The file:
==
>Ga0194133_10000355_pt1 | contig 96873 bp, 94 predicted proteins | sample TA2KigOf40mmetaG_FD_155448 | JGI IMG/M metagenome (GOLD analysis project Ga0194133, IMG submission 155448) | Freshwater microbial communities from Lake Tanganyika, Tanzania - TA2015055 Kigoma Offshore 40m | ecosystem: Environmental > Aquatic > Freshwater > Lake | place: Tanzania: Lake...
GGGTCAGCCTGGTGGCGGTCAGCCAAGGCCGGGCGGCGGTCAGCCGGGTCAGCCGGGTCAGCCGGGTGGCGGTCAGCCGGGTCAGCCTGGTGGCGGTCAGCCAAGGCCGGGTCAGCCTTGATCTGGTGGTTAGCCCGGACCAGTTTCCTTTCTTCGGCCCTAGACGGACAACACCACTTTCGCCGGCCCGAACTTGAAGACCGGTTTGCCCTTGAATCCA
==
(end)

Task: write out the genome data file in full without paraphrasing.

>Ga0194133_10000355_pt1 | contig 96873 bp, 94 predicted proteins | sample TA2KigOf40mmetaG_FD_155448 | JGI IMG/M metagenome (GOLD analysis project Ga0194133, IMG submission 155448) | Freshwater microbial communities from Lake Tanganyika, Tanzania - TA2015055 Kigoma Offshore 40m | ecosystem: Environmental > Aquatic > Freshwater > Lake | place: Tanzania: Lake...
GGGTCAGCCTGGTGGCGGTCAGCCAAGGCCGGGCGGCGGTCAGCCGGGTCAGCCGGGTCAGCCGGGTGGCGGTCAGCCGGGTCAGCCTGGTGGCGGTCAGCCAAGGCCGGGTCAGCCTTGATCTGGTGGTTAGCCCGGACCAGTTTCCTTTCTTCGGCCCTAGACGGACAACACCACTTTCGCCGGCCCGAACTTGAAGACCGGTTTGCCCTTGAATCCA